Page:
Skip to main content
SLU publication database (SLUpub)

Research article2005Peer reviewed

Perceptual and Physiological Responses to the Visual Complexity of Fractal Patterns

Taylor, R P; Spehar, B; Wise, J A; Clifford, C W; Newell, B R; Purcell, T; Hägerhäll, Caroline


Fractals have experienced considerable success in quantifying the complex structure exhibited by many natural patterns and have captured the imagination of scientists and artists alike. With ever widening appeal, they have been referred to both as "fingerprints of nature" and "the new aesthetics.” Our research has shown that the drip patterns of the American abstract painter Jackson Pollock are fractal. In this paper, we consider the implications of this discovery. We first present an overview of our research from the past five years to establish a context for our current investigations of human response to fractals. We discuss results showing that fractal images generated by mathematical, natural and human processes possess a shared aesthetic quality based on visual complexity. In particular, participants in visual perception tests display a preference for fractals with mid-range fractal dimensions. We also present recent preliminary work based on skin conductance measurements that indicate that these mid-range fractals also affect the observer’s physiological condition and discuss future directions based on these results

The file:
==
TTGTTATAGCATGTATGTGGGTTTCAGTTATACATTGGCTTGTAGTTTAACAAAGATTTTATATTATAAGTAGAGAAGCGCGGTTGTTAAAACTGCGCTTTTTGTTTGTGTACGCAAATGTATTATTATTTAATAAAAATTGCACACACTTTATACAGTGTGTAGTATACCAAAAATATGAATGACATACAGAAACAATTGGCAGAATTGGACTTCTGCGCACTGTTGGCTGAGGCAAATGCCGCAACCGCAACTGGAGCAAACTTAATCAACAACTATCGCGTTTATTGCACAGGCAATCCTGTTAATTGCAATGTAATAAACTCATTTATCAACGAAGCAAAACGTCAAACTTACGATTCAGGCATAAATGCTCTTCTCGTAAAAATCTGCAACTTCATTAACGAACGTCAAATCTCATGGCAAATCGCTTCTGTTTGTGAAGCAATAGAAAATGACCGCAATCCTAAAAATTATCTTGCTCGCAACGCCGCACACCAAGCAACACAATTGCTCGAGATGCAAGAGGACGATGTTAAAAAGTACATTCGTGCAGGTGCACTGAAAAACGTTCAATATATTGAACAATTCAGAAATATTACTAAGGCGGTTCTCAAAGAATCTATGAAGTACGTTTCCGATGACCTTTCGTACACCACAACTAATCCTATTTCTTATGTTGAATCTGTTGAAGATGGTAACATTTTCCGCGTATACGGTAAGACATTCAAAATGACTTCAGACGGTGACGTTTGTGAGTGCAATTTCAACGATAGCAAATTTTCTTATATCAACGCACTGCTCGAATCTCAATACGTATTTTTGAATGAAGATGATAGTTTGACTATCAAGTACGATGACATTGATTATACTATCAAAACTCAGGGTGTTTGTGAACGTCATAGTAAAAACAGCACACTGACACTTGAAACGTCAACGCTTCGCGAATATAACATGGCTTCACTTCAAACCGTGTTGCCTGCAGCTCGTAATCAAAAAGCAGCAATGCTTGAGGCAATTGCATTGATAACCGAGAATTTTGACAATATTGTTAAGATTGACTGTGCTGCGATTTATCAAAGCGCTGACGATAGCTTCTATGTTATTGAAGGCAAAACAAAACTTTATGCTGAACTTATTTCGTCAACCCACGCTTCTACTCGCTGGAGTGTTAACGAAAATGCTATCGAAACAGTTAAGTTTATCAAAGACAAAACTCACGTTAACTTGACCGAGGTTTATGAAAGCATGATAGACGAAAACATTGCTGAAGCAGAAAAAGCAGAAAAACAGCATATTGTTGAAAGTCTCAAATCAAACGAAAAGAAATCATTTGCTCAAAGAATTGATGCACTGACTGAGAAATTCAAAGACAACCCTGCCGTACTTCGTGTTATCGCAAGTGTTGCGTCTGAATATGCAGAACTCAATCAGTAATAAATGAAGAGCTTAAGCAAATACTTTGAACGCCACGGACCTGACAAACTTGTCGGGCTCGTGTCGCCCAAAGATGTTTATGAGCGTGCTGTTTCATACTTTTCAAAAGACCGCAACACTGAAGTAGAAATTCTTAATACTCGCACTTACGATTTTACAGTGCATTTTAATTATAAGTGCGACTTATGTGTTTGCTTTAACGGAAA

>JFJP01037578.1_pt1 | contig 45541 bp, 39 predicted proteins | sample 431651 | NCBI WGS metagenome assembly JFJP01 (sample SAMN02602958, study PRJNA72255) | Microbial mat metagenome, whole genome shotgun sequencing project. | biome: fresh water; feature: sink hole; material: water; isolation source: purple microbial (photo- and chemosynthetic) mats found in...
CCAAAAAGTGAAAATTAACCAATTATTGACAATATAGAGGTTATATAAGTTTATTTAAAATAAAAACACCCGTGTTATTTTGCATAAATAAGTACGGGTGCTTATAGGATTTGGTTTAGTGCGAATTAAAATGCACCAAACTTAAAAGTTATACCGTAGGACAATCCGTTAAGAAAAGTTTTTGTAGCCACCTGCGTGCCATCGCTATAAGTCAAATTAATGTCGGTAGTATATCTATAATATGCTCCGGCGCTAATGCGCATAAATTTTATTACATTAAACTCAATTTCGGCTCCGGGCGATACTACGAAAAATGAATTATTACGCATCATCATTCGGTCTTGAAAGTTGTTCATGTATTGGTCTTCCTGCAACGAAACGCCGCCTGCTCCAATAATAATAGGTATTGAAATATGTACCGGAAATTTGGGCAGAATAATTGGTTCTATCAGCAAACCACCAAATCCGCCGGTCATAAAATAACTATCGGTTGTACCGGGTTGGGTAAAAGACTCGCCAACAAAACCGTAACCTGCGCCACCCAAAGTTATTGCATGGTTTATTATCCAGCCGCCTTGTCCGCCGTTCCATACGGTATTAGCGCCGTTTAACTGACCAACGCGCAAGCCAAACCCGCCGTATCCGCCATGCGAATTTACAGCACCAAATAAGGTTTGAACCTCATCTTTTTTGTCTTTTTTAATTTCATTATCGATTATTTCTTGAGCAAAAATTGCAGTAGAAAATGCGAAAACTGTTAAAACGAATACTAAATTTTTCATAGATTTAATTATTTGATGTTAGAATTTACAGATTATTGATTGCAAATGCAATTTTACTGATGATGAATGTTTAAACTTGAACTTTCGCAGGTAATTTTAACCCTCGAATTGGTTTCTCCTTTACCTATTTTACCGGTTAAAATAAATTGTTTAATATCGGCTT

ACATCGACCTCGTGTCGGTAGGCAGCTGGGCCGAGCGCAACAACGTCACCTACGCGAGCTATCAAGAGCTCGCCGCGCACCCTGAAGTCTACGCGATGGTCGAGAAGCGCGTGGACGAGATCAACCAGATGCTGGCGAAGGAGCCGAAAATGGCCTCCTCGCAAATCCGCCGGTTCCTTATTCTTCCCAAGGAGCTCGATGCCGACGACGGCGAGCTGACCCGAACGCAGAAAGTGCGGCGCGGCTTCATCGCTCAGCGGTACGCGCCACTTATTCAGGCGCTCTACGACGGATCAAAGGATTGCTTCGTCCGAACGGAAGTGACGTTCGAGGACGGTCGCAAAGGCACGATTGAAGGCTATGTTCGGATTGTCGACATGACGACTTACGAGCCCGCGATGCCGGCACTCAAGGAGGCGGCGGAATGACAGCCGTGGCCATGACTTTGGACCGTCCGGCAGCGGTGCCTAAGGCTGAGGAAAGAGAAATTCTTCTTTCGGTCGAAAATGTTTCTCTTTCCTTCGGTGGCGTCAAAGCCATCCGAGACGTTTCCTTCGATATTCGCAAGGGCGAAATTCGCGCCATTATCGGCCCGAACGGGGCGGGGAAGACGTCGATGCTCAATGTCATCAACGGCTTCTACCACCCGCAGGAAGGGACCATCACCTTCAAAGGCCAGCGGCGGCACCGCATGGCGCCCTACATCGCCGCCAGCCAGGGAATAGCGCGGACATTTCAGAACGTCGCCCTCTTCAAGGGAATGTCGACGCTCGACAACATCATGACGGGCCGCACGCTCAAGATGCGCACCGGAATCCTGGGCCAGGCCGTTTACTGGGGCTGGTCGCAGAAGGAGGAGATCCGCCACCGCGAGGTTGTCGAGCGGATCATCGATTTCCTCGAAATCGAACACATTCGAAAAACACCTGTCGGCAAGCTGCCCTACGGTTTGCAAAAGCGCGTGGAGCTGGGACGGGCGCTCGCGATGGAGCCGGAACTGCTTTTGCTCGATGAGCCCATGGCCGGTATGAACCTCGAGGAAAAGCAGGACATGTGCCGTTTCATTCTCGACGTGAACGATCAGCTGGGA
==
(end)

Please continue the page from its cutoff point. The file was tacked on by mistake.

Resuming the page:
fractals; aesthetics; visual perception

Published in

Nonlinear Dynamis, Psychology, and Life Sciences
2005, Volume: 9, number: 1, pages: 89-114
Publisher: Society for Chaos Theory in Psychology & Life Sciences

      SLU Authors

    • Hägerhäll, Caroline

      • Department of Landscape Planning Alnarp, Swedish University of Agricultural Sciences

    UKÄ Subject classification

    Landscape Architecture

    Permanent link to this page (URI)